Technology bloggers like to write about new technologies like autonomous driving cars. Mainstream media groups like to report on autonomous driving cars because it’s something interesting that people like to read about in horror and fascination. But where the rubber meets the road is what consumers want. In all the self-driving car hype, I see little evidence that consumers are willing to spend thousands of more dollars on a self-driving car.
I see billions of dollars being spent on autonomous driving technology and I see tepid consumer interest at best. That’s a dangerous combination for investors, and I think we could see the autonomous driving car fad die out after tech companies finally realize that most of the public doesn’t trust or want self-driving cars.
Most government revenue comes from the taxation of transactions and labor. Taxes impact both the supply and demand curves. Taxes cause a buyer to pay more for something and suppliers to receive less. The loss of value for both buyers and sellers is called the deadweight loss of taxation. Taxation has an enormous impact on the economy and thus stock market. Traders and investors need to understand the effects that taxation has on the economy and thus stock market. We will examine deadweight loss from a microeconomics perspective, ending with a macroeconomics viewpoint.
In a market without taxation, we will say that a package of socks will sell at a fair market price of $14. This $14 equilibrium price is set where the supply and demand curves cross.
When taxes hit the package of socks, the buyer pays a higher price of $15.40, and the seller receives a lower price of $11. Taxation lowers demand to d1 because buyers have to pay a higher price for socks. The seller is also taxed, and so he receives less profit for his package of socks. If there’s less profit, the supplier will supply fewer socks at a level of s1.
The amount that the government receives in taxes is equal to the buyer’s price minus the seller’s price, multiplied by the quantity of the transaction, whether for goods or services. The area of the light red rectangle is the tax revenue collected by the government. The area of the dark red triangle is equal to the economic value that is lost to taxation.
This loss of economic value consists of buyers who will either buy less or not at all because the price is higher than what they can afford so they decide to do without. Likewise, some suppliers will not produce the product because they are not receiving a high enough price to cover their costs. The benefit that these buyers and sellers would have added to the economy if it were not for taxation is called the deadweight loss of taxation. Because these buyers and sellers do not participate in the market, they do not contribute to the tax. Instead, the taxes are paid by the buyers and sellers who continue to participate in the market. The tax burden falls on the fewer buyers and sellers who continue to participate in the market. A vicious taxation loop can start where a government raises taxes more to offset lower tax revenues caused by rising deadweight loss.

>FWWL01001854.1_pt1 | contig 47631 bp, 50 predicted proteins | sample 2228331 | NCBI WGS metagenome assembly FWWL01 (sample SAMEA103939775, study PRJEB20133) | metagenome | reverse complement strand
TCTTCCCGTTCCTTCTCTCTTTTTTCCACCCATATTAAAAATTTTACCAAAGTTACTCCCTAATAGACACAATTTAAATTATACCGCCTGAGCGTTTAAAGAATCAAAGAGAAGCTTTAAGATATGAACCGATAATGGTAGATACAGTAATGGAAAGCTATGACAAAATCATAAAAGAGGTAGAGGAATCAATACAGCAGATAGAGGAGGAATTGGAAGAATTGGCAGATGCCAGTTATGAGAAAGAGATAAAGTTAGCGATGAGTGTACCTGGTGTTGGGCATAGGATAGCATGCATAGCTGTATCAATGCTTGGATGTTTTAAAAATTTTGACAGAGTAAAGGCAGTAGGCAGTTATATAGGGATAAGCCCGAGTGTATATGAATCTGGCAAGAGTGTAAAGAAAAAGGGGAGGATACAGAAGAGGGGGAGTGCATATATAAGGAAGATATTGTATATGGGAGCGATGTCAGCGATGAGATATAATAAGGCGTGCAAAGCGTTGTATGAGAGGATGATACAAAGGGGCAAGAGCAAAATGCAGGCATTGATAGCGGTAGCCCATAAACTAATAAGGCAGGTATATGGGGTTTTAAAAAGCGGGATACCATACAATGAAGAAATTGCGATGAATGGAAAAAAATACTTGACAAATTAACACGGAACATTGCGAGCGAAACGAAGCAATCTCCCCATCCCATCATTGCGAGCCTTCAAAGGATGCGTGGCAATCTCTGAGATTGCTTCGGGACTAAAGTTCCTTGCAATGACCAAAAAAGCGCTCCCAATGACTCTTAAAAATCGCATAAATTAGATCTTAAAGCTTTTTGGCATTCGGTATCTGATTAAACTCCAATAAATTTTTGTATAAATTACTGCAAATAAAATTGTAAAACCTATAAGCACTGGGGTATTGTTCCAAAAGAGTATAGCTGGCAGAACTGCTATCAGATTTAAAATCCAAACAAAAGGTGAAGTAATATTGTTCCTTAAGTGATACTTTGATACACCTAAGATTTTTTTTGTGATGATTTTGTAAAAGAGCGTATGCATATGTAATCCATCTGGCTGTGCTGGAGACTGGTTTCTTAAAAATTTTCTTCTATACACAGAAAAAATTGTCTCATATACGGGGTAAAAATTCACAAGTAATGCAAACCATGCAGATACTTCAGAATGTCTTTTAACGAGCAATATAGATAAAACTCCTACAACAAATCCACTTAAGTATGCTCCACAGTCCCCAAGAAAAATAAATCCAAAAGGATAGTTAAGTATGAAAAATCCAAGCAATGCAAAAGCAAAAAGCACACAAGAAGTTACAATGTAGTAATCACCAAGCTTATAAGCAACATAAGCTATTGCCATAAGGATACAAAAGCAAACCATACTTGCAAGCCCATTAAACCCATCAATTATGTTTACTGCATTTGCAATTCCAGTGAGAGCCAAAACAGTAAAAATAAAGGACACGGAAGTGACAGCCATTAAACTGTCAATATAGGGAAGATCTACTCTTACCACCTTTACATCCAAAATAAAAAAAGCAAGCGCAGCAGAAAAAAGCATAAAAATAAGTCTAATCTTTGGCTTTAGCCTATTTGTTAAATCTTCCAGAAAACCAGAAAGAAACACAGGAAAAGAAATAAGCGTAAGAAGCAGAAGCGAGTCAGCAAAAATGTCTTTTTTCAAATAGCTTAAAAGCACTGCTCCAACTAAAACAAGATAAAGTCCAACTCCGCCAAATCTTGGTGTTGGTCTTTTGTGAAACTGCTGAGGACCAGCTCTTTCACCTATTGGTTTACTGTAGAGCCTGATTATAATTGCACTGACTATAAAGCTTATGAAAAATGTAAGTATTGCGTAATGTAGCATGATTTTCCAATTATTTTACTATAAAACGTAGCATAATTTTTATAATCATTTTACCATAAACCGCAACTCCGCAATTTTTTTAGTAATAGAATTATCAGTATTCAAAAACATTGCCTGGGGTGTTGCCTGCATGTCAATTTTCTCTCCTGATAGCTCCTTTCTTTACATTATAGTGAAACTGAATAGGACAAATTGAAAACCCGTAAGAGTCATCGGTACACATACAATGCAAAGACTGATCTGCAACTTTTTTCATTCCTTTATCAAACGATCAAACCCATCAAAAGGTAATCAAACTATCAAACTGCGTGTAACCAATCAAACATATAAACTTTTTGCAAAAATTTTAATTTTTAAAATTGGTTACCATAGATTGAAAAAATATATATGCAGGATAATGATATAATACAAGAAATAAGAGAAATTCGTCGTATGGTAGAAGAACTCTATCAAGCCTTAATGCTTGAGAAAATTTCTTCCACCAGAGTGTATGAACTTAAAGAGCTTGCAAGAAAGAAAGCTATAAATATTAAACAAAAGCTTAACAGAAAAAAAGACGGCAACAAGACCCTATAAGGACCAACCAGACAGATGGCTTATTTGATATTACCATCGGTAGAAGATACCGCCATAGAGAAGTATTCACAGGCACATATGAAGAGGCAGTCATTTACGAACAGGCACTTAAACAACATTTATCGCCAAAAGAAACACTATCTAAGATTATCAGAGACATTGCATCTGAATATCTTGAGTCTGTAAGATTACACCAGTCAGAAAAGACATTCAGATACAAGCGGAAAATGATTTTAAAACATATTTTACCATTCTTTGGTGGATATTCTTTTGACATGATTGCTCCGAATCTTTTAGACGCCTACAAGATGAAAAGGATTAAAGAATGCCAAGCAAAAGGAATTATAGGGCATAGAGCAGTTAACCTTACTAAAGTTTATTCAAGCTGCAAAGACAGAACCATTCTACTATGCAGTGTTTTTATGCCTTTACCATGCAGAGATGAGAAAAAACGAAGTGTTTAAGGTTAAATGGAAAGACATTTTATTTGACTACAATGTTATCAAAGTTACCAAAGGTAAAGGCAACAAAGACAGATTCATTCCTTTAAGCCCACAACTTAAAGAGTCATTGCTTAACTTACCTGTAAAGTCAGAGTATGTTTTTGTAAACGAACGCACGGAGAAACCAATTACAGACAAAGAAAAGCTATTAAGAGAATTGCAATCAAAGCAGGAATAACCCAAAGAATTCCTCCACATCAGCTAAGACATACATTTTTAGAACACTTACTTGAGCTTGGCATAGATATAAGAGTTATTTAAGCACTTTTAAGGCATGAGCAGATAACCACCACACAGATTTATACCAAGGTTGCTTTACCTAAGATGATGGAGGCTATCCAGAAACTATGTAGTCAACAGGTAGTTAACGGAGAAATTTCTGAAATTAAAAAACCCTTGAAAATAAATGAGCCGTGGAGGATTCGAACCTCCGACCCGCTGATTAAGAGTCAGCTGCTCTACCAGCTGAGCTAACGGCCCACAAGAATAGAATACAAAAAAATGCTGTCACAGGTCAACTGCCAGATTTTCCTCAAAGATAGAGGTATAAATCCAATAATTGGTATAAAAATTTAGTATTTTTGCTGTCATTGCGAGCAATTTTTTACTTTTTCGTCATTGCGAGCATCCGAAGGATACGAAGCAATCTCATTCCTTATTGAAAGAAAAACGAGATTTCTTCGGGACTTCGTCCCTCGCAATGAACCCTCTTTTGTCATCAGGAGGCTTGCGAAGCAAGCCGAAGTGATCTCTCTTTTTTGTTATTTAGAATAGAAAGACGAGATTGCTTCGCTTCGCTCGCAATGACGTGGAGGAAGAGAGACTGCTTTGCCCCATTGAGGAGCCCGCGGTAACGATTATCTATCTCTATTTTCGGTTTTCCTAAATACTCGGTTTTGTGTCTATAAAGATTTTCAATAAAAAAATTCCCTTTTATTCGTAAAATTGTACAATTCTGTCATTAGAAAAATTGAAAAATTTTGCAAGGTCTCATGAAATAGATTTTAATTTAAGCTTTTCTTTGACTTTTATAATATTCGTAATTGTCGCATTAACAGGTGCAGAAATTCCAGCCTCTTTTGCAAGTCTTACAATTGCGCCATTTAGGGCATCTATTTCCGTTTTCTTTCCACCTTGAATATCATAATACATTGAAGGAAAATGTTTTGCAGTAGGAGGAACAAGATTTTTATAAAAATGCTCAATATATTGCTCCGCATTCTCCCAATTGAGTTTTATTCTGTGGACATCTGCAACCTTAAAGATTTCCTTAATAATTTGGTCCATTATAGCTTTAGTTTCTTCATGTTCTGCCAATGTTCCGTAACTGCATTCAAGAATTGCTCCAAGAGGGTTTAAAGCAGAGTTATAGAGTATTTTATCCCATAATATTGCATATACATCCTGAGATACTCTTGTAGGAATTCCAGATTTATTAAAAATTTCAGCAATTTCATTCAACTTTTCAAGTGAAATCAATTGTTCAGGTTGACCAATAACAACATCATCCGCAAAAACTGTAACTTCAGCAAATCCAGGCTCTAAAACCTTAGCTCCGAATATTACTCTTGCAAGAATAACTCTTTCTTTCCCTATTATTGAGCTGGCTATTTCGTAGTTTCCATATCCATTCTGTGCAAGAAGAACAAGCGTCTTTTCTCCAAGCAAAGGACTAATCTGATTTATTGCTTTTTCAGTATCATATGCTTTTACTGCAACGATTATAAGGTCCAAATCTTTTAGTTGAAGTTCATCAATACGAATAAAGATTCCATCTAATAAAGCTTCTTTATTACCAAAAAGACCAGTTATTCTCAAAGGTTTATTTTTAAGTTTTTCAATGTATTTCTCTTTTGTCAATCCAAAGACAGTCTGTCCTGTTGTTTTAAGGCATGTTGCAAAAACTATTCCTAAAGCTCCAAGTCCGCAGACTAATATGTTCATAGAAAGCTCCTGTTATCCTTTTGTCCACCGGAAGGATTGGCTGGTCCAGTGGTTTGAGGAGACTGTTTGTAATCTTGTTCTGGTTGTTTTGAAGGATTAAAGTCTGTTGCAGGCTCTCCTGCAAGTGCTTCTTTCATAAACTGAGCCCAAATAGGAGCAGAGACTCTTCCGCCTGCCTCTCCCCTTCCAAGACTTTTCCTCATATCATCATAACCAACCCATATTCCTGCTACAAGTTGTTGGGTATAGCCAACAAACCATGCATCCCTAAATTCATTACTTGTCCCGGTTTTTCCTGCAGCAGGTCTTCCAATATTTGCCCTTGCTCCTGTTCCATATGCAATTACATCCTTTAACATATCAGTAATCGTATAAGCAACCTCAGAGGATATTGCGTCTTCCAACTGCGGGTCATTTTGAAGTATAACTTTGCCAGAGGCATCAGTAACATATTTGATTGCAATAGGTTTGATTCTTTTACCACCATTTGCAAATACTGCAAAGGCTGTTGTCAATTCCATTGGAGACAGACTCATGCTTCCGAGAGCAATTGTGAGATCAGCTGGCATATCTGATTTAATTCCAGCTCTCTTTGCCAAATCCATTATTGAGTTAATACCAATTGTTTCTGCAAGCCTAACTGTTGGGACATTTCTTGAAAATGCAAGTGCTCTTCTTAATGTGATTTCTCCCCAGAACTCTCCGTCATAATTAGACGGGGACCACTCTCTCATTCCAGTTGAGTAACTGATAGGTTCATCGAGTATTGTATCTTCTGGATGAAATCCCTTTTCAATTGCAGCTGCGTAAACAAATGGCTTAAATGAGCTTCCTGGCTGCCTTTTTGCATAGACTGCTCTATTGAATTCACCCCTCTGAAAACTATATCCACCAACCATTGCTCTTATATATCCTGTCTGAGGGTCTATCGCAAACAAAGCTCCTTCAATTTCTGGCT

Demand and Supply Elasticity
Demand elasticity is the change in quantity demanded at a particular price. If a large change in price results in little change in the quantity demanded, then demand is considered inelastic. If a small change in price results in large changes in the quantity demanded, then demand is considered elastic.
Products that have good substitutes have a high elasticity of demand, since if the price of one substitute increases, buyers can switch to another substitute. For example, if the price of beef increases, then people will buy more chicken, ham, pork, or some other meat. Beef is considered an elastic product.
Products that have fewer or no substitutes have a high inelasticity of demand since if the price increases, there are no substitute products buyers can switch to. For example, if gasoline and oil prices increase, buyers have to pay the higher price because there are no close substitutes.
Supply elasticity is the change in supply costs at a particular price. If the supply changes little with a change in price, then supplies are considered inelastic. Supply is elastic if there are large changes in supply for a small change in price.
For example, the supply of land is inelastic because no one is making any more of it. By contrast, the supply of software is fairly elastic since it costs very little to make and distribute copies of software over the internet.
Deadweight Loss Varies with Elasticity
The amount of the deadweight loss varies with both demand elasticity and supply elasticity. When either demand or supply is inelastic, then the deadweight loss of taxation is small, because the quantity bought or sold does not vary much with the price.
Demand Inelasticity and Deadweight Loss
Buyers need to have the product and so changing the price through taxation is not going to change that. For example, buyers need gasoline to operate their automobile. Gasoline is inelastic as there are no substitutes. Raising taxes on gasoline will result in a lower deadweight loss.
Supply Inelasticity and Deadweight Loss
Sellers want to sell land, and so the tax rate is not going to heavily influence the supply of land for sale. The supply of land is inelastic because, as Will Rogers once said, they’re not making any more of the stuff. Raising taxes on land sales will result in a lower deadweight loss.
Deadweight loss increases proportionately to the elasticity of either supply or demand.
Higher Taxes and Deadweight Loss
Balancing the tax rate which gives the most tax revenue with the least amount of deadweight loss is impossible. The tax rate that worked during the Bill Clinton Administration did not work during the Obama Administration. An endless amount of factors come into play when determining a moderate tax rate with the most yield versus minimal deadweight loss. What we do know is that when the tax rate is small, there is less deadweight loss and conversely, when the tax rate is high, there is more deadweight loss as illustrated in the two graphs below.
As can be seen from the graph below, as taxes are increased, the deadweight loss of the tax also increases, gradually at first, then steeply as the size of the tax approaches the market price of the product without the tax. Likewise, tax revenue increases at first but then starts to decline as a decrease in quantity more than offsets the increase in the tax rate.
Macroeconomics and Taxes